Drawing from a wealth of research and experience, this book shows educators how to use the transformative power of professional learning in community to raise the professional stature of educators. The authors, experts in their field, provide clear steps and real-school examples with a focus on collaborative adult learning for student gains, community respect, professional satisfaction, and collegial support. This resource will help educators move from a climate of sanctions to one of mutual trust and support informed by a commitment to students and a dedication to working and learning together.
He was stuck in rush-hour traffic and mused if there was a better way to live. She welcomed the idea of going off the grid, unplugging her cell phone for a weekend, and planting herself in the heart of a garden sanctuary. They all wondered what might happen if they tuned into listening to their lives speak, in that in-between space of the Terra Center where deep mystery constantly whispers. If you too are curious, join the enlivening experience of Thena, Sam, Mei, and the other weekend participants in “The Retreat.”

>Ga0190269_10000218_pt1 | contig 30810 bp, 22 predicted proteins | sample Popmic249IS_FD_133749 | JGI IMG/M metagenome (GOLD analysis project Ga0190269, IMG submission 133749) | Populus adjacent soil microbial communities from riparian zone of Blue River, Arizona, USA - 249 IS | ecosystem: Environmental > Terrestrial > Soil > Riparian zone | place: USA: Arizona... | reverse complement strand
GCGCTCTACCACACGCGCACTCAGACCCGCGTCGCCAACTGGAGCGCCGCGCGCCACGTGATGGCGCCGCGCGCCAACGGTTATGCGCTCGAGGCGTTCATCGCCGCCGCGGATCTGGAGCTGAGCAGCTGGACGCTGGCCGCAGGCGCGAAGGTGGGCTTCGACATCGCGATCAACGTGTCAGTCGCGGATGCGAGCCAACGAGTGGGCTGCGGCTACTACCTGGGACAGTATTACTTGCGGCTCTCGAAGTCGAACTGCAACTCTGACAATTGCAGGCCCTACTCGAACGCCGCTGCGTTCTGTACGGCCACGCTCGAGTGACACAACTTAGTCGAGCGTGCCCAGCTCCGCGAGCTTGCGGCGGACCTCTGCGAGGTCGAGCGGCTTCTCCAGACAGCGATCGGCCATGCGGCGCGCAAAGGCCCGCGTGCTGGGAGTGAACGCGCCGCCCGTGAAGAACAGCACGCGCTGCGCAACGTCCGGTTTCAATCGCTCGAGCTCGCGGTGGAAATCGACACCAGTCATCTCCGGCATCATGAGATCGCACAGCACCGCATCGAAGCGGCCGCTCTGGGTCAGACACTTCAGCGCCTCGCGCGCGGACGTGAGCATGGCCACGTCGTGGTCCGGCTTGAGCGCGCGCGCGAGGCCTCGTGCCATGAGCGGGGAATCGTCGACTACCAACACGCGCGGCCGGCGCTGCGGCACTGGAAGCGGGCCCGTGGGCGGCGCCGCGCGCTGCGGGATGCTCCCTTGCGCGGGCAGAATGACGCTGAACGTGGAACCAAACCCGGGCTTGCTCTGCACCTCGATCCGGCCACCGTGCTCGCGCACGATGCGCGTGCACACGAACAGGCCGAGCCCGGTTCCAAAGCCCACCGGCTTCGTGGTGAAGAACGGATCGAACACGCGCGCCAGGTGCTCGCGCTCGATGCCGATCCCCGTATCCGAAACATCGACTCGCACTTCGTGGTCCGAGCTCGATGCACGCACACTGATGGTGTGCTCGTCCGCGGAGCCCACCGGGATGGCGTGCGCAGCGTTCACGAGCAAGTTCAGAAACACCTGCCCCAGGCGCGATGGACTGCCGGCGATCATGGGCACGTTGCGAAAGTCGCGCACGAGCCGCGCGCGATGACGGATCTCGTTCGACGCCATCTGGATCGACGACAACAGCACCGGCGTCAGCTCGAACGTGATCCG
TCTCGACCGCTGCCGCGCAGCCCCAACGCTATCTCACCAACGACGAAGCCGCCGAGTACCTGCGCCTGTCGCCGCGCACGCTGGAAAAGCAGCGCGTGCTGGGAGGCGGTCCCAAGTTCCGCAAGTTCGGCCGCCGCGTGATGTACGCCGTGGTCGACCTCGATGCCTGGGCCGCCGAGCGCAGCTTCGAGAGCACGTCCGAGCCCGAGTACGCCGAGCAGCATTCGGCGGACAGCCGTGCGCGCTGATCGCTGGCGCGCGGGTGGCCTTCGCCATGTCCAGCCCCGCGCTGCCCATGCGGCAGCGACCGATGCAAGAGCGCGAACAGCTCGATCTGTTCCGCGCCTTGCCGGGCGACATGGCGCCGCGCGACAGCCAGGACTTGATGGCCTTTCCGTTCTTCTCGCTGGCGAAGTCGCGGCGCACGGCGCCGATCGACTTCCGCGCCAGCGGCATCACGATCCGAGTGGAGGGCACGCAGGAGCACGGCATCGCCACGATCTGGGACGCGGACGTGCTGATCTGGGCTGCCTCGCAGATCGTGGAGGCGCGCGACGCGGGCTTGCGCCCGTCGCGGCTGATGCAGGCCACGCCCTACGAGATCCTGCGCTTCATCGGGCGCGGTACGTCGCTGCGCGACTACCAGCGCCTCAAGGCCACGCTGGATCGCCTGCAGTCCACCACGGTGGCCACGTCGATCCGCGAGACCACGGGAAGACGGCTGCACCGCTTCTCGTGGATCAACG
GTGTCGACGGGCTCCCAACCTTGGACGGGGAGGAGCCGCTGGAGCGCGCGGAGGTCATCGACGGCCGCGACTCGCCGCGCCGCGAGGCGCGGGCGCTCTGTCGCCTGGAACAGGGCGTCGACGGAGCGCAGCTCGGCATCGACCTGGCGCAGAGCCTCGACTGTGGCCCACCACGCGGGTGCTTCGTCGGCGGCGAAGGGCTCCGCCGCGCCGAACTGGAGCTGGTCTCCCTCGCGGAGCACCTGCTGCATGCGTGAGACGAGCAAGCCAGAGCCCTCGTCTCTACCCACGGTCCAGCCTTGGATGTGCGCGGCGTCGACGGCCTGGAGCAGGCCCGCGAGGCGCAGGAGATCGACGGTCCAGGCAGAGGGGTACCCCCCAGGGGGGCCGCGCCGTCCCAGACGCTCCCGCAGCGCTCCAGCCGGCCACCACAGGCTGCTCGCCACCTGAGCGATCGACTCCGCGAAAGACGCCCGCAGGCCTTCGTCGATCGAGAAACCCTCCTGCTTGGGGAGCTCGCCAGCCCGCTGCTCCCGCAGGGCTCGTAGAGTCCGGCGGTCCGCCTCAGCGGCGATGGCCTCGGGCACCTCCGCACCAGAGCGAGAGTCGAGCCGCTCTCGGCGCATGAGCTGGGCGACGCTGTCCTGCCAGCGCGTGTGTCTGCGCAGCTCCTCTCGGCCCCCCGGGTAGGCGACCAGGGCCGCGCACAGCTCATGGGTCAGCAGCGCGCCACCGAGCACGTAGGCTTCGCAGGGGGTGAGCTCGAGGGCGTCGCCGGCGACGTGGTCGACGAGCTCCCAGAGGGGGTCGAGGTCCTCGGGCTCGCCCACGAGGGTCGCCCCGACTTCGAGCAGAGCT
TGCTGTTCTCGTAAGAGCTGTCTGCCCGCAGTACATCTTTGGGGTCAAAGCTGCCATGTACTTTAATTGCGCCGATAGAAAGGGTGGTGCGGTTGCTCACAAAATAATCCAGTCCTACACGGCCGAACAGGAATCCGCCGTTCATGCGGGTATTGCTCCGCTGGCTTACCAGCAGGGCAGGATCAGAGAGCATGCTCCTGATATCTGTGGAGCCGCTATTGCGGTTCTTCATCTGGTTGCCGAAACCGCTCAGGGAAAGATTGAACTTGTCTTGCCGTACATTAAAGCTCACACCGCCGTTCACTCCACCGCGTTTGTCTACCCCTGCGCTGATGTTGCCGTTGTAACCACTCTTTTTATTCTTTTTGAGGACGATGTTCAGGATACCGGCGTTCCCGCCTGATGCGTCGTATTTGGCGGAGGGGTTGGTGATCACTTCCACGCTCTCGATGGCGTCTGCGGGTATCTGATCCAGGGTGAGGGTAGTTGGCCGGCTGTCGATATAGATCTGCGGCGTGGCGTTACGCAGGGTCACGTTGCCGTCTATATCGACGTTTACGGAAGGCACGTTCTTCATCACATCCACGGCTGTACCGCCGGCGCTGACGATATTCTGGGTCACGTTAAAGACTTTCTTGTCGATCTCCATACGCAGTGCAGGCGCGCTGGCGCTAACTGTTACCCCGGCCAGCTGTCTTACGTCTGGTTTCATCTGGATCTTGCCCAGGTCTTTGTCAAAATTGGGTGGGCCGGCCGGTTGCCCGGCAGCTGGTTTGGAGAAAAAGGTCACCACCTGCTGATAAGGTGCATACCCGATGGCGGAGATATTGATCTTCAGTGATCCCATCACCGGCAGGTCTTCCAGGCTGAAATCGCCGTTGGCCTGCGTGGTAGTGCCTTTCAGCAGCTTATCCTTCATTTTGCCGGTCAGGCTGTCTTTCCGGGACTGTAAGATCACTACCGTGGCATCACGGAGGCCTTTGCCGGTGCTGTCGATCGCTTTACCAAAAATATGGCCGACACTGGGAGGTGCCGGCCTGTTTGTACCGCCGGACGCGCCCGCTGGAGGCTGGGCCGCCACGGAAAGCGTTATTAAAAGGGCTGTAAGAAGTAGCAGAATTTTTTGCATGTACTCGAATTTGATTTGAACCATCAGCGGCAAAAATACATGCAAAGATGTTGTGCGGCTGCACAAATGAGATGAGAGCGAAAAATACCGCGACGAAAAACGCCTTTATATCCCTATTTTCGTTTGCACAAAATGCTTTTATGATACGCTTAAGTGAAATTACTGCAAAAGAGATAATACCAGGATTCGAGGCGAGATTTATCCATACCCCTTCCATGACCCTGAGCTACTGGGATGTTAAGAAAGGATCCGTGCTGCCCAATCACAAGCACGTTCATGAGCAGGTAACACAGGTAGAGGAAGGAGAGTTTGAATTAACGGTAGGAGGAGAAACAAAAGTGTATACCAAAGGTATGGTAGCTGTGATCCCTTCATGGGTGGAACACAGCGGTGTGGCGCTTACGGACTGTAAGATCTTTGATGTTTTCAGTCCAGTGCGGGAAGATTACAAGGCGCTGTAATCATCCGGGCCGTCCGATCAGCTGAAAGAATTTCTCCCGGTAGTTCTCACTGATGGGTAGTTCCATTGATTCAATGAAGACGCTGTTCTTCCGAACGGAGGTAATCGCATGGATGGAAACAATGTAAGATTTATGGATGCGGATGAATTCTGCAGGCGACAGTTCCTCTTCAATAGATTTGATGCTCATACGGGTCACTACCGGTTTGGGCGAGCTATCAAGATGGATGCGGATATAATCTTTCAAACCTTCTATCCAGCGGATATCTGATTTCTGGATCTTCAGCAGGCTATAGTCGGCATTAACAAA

The Road that Teaches: Lessons in Transformation through Travel
Valerie Brown. QuakerBridge Media, 2012, 178 pages. Also available from QuakerBooks.
Not your average travel guidebook, this book explores some of the world’s great pilgrimages, destinations, and the author’s reflections on the lessons she learned from them. Read this book to discover how travel can be transformational, how to be more mindful while traveling and every day, the adventures of traveling alone, the delights of encountering new people and places, ancient pilgrimage journeys and sacred travel worldwide.